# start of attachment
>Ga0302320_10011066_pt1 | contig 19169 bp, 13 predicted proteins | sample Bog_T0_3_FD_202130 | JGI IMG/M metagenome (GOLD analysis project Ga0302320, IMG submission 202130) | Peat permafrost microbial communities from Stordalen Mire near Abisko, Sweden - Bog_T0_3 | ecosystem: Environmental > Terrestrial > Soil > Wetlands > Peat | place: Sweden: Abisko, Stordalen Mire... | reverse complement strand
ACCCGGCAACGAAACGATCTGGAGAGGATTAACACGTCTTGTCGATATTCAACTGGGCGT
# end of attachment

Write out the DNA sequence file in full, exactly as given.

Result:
>Ga0302320_10011066_pt1 | contig 19169 bp, 13 predicted proteins | sample Bog_T0_3_FD_202130 | JGI IMG/M metagenome (GOLD analysis project Ga0302320, IMG submission 202130) | Peat permafrost microbial communities from Stordalen Mire near Abisko, Sweden - Bog_T0_3 | ecosystem: Environmental > Terrestrial > Soil > Wetlands > Peat | place: Sweden: Abisko, Stordalen Mire... | reverse complement strand
ACCCGGCAACGAAACGATCTGGAGAGGATTAACACGTCTTGTCGATATTCAACTGGGCGT